Electric drag racing reached a milestone this week as the IHRA recognized it as an official class, and added electric cars, motorcycles and junior dragsters to its latest rule book.
One of the goals of the National Electric Drag Racing Association (NEDRA) is to dispel popular misconceptions surrounding EVs. The mere fact that this group exists (since 1996, thank you) should go far to dispel that image of the “eco-hippie” virtuously squeezing into his little green golf cart to creep down to the sandal store. These “ampheads” love the flashing Christmas tree lights, the smoking burnouts, and the pumping adrenalin of this most intense form of auto racing – minus the smell of nitromethane fuel and the deafening roar, of course.
Electric drag racing reached a milestone this week as the International Hot Rod Association (IHRA) recognized it as an official class, and added electric cars, motorcycles and junior dragsters to its latest rule book. The IHRA is the second-largest drag racing organization in the US, after the National Hot Rod Association, and is popular with fans of smaller tracks and less orthodox vehicle classes.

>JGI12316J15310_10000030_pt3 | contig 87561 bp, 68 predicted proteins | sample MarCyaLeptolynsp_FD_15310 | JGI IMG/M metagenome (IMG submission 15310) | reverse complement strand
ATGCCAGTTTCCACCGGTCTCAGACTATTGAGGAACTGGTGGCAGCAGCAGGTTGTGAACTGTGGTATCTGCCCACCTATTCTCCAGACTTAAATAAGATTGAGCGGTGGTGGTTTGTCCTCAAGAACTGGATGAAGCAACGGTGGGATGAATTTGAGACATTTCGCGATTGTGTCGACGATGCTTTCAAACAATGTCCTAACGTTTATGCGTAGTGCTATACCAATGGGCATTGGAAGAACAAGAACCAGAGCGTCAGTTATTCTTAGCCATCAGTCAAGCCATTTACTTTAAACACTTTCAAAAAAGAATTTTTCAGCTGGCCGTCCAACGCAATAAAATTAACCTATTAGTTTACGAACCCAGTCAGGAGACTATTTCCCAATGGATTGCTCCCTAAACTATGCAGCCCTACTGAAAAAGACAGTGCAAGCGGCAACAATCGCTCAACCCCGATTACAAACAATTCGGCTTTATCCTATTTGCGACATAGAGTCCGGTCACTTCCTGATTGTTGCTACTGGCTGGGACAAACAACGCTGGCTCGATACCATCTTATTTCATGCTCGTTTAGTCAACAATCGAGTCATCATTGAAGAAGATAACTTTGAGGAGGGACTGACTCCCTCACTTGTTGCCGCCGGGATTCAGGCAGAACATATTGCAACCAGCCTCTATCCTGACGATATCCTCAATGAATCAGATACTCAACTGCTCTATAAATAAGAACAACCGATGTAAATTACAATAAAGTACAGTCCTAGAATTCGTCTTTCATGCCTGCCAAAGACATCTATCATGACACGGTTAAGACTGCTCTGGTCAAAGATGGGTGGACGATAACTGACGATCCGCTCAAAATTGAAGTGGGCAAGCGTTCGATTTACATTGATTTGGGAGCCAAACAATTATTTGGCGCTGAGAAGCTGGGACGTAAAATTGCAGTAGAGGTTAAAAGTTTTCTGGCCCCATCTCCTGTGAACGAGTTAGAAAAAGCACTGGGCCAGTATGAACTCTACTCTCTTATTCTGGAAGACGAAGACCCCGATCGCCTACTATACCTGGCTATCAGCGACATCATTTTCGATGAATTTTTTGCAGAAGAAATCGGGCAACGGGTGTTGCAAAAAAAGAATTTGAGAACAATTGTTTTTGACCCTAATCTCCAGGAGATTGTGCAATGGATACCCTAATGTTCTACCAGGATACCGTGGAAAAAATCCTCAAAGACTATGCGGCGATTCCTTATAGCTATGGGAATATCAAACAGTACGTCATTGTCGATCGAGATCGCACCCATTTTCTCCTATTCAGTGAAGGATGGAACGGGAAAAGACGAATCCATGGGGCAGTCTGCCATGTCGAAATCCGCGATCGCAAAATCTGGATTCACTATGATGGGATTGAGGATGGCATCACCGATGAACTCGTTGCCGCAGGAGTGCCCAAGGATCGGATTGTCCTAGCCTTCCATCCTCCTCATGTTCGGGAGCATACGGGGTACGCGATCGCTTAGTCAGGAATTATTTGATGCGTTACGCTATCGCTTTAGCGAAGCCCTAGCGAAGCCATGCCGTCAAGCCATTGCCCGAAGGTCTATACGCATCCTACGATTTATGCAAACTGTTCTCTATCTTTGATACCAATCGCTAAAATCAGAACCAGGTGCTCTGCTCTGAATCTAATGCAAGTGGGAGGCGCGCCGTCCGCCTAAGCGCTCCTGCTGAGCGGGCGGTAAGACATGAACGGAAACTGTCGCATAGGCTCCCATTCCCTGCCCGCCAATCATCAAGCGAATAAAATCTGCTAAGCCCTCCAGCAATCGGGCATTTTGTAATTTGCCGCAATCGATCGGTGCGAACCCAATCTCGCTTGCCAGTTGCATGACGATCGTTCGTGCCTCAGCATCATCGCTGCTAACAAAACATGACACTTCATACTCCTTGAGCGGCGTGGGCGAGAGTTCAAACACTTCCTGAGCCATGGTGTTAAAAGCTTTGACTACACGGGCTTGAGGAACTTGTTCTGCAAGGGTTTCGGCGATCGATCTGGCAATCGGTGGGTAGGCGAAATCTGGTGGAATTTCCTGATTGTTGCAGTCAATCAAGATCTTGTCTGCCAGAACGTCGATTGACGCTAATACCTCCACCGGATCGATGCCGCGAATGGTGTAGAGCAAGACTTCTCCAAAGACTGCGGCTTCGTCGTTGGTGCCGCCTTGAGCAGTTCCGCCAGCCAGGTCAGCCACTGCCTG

NEDRA organizes electric drag racing events, coordinates rules, promotes safety, and maintains records for several classes and voltage divisions. It has chapters all over the US and Canada, and in several other countries. So, can you get a bowl of granola at one of their races? You’ll have to ask one of the members of the 175 mph club.
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